How Marketing Psychology Can Improve Your Bottom Line
Make these quick adjustments and bring in more sales.
Image credit: Portra Images | Getty Images
Entrepreneur, Digital Nomad and Marketing Consultant
May 16, 2017
Small changes can make a huge difference.
We often underestimate the value of the little things: a sentence, a button, a color . Those who’ve spent any time conducting A/B split tests know, though, that small changes can lead to surprising results.
Marketing psychology is one of those little things , which can have a huge impact on your bottom line. Here are four psychological principles that you should utilize to boost sales.
Build your tribe . . . and your enemy
Humans like to feel like they belong, which is why most identify with a particular group, community or belief -- or even gain an understanding of their identity based on membership within that group. In psychology, we call this social identity theory .
But, it’s unrealistic to expect everyone will like you, and people-pleasing behavior can actually neutralize how others respond to you. They don’t see you as an ally or as a threat -- they just just see an amorphous blob in the middle.
Look at The Beatles, one of the most universally accepted bands of all time. Even they had haters, and not everyone bought their music.
Whether it’s the infamous Mac vs. PC debate or Android vs. iPhone, there is an enemy for every tribe. The polarity creates brand loyalty and repels those who side with the other tribe.
The bottom line here is to not try and marketing to everyone. Create your loyal tribe.
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Tap into reciprocity
As you give away blog posts, articles, podcast episodes, eBooks, webinars and even free trials, you are activating the reciprocity principle with your customers.
When people receive something for free, even when it isn’t particularly valuable, they feel indebted to you and want to return the favor.
As an entrepreneur, you can create something valuable, then give it away and build trust with your customers. The customer responds by joining a mailing list or by buying a product.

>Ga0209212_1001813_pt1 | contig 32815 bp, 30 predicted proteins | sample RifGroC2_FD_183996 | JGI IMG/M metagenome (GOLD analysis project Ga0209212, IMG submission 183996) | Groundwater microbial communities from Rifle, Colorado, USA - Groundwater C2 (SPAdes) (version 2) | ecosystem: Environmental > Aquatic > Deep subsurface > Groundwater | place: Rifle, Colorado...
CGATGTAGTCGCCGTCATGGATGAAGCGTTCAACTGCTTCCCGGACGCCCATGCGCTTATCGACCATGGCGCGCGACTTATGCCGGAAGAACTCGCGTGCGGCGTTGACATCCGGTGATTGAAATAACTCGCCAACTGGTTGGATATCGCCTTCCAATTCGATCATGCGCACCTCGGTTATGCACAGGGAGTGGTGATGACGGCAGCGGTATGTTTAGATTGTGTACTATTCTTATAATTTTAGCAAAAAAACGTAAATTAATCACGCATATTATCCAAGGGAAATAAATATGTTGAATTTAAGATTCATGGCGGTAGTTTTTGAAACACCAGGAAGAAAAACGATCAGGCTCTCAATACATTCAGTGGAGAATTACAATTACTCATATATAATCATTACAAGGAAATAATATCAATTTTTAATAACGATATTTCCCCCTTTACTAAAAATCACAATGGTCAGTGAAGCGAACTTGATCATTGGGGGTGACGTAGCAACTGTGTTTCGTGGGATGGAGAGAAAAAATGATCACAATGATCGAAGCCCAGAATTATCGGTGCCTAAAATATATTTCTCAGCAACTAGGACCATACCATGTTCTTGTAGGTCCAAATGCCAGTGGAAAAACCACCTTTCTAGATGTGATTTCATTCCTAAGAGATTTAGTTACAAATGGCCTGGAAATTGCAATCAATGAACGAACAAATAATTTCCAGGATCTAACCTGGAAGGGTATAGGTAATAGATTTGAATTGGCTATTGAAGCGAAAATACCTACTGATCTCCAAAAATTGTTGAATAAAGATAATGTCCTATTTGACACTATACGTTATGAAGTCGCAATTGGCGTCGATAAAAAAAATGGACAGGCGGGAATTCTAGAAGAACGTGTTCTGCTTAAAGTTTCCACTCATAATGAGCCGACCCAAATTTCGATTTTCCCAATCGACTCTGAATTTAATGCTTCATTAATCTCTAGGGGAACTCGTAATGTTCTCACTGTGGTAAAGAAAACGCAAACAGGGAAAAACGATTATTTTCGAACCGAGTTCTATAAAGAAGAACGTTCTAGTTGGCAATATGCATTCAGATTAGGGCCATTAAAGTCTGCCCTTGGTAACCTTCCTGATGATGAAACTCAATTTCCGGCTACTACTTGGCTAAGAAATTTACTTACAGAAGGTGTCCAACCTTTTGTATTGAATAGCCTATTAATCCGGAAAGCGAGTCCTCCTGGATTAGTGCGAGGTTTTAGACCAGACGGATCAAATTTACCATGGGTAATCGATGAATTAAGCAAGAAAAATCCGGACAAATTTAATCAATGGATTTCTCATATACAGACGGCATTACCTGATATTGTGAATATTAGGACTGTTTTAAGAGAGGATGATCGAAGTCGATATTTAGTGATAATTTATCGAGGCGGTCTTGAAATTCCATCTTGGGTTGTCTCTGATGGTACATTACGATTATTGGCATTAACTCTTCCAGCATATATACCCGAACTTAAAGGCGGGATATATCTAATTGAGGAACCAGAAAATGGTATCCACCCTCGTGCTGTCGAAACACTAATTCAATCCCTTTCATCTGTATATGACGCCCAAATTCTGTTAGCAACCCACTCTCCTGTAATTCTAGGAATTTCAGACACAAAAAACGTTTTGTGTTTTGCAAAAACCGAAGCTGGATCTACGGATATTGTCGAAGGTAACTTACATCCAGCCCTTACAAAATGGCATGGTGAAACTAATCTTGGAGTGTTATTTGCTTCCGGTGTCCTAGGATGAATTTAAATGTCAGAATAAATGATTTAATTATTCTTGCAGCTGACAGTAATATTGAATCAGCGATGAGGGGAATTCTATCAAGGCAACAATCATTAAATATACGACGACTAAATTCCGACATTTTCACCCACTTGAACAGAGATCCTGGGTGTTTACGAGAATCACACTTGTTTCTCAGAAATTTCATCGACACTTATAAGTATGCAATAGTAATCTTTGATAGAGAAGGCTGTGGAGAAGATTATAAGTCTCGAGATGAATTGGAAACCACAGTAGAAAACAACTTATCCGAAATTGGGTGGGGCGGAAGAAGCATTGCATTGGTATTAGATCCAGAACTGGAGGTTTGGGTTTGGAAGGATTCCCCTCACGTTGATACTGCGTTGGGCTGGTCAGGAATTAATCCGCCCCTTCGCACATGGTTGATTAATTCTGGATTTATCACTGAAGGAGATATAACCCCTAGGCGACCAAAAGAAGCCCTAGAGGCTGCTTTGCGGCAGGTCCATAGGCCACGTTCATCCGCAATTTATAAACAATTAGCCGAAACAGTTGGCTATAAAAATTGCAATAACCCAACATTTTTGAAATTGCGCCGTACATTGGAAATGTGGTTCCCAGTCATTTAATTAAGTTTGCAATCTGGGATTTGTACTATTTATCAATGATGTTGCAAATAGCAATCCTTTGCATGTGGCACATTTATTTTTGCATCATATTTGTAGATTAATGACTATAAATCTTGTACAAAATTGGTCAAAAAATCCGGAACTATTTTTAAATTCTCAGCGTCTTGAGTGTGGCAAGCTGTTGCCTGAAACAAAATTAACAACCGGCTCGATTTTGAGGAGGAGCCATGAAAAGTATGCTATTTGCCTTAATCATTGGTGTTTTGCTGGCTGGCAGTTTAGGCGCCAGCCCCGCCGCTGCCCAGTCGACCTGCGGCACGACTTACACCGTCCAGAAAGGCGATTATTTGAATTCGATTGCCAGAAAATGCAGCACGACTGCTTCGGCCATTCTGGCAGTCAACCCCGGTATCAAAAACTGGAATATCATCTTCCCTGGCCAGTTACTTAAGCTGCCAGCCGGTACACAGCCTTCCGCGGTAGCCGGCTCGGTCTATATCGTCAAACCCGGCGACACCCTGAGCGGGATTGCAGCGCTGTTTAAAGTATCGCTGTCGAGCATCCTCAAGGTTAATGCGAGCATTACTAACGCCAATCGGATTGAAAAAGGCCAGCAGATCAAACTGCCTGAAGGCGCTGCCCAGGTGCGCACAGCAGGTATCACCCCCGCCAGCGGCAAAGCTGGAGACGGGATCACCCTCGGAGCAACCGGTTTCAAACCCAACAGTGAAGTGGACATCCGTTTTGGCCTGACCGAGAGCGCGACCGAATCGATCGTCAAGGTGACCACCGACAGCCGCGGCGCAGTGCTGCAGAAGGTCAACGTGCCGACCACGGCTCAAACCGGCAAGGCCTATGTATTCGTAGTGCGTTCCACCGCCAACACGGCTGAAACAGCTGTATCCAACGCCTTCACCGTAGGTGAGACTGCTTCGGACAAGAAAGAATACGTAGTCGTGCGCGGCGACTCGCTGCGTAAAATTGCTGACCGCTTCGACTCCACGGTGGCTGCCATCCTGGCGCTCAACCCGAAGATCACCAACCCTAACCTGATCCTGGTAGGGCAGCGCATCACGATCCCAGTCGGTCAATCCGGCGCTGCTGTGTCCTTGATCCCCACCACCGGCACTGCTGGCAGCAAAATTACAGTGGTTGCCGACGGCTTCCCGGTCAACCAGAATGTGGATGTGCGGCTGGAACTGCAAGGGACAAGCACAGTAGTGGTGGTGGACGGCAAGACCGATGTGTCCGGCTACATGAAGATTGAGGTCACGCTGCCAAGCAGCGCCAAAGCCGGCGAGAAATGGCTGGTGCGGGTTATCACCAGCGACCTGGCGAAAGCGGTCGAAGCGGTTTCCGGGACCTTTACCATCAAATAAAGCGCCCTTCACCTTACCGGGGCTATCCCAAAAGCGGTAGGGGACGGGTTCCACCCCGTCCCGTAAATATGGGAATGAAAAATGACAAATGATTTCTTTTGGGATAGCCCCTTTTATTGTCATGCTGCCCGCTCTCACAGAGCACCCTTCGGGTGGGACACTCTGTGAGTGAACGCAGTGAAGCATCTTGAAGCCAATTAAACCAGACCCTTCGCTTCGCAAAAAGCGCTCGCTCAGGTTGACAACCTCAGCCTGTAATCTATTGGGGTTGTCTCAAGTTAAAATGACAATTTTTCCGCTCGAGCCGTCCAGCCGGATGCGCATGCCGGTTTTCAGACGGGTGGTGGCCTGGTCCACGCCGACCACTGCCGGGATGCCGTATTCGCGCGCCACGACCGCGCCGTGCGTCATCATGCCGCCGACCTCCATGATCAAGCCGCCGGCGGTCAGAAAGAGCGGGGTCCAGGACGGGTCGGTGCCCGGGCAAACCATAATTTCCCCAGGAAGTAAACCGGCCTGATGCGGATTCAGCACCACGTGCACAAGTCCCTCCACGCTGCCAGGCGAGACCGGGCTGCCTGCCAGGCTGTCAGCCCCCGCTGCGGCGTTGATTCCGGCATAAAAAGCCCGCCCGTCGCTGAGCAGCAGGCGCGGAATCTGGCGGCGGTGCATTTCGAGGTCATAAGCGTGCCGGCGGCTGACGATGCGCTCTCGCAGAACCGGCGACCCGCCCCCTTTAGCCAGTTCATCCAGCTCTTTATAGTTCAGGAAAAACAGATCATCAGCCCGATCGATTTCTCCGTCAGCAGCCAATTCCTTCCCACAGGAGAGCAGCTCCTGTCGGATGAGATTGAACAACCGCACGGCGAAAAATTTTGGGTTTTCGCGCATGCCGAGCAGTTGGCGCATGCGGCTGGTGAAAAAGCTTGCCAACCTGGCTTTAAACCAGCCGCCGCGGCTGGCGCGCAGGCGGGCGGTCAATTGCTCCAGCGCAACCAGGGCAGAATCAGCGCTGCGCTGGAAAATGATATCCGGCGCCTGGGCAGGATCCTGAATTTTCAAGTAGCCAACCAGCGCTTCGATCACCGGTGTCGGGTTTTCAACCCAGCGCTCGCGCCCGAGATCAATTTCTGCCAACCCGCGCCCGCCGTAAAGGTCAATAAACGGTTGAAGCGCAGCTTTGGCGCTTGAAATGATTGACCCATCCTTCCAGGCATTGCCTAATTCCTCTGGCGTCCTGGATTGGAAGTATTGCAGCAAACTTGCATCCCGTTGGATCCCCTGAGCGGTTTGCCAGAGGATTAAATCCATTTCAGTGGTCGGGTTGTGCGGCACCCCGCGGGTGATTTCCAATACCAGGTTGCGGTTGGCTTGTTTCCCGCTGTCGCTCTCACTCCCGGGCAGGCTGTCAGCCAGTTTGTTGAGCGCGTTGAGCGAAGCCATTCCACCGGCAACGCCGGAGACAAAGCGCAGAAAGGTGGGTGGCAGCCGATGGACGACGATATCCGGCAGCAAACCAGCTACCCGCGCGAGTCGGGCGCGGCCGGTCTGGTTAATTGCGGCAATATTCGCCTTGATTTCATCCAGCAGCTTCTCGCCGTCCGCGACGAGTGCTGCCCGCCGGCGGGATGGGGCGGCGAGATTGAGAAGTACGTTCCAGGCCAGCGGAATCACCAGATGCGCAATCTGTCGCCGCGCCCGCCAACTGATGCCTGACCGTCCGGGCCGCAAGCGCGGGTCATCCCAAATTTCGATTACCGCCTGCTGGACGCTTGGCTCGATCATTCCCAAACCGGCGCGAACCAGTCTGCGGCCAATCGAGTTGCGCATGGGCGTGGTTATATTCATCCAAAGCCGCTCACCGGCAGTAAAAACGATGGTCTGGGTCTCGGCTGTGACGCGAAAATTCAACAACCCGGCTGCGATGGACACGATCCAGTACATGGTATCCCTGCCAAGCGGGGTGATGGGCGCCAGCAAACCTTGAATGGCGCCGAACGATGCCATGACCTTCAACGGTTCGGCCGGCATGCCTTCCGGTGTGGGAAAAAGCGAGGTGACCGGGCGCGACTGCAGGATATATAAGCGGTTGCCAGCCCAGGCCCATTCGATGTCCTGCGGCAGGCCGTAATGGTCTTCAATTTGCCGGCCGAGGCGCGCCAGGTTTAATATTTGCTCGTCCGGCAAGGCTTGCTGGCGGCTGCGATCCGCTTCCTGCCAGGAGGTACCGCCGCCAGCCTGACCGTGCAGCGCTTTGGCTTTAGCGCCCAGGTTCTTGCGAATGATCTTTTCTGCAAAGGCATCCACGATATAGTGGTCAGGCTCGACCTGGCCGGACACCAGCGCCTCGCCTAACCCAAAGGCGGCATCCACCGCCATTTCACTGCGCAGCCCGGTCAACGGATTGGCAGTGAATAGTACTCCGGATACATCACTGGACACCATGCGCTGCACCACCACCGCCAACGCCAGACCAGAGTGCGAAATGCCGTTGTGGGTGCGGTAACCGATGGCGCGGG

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Leverage social proof
Have you ever been in a social situation where you didn’t know what the correct course of action was? Of course -- we all have.
But what did you do? You likely observed others, then followed suit because you assumed this to be the “correct” behavior in that given situation.
This is known as social proof, which is a form of conformity. Simply Psychology defines conformity as “a type of social influence involving a change in belief or behavior in order to fit in with a group.”
Here are several ways you can guide your target customers to take a desired action by using social proof:
Media coverage. Getting featured on noteworthy publications and TV stations -- and displaying this fact on your website -- can build trust with your audience.
Testimonials. Candid and unedited customer testimonials make you more credible. Make sure to include the customer’s name and picture.
Social sharing. A high number of social shares and email subscribers are often seen as signals of your popularity.
In investments, loss aversion is simple: People prefer to avoid losses than accrue gains.
Loss aversion is often at play with free trials. Consider the example of Netflix. You can try the service for 30 days and then cancel your subscription if it’s not for you. But, most people will stay with the service to avoid the potential “loss” of hundreds of movies or TV shows instead of looking at the prospect of gaining back $9.99 per month.
It has often been said that the customer is more interested in the benefits of a product than the features, and that is certainly true. However, you can still highlight potential losses your customer might feel in your offers as well, and this can lead to more sales.
Applying marketing psychology to your existing marketing efforts can make a big difference. Boosting your bottom line could be a few quick tweaks away.
Amar is the Founder of the travel website Gap Year Escape and e-commerce business Suave Grooming. He has been an entrepreneur for seven years and has run his businesses while traveling all seven continents.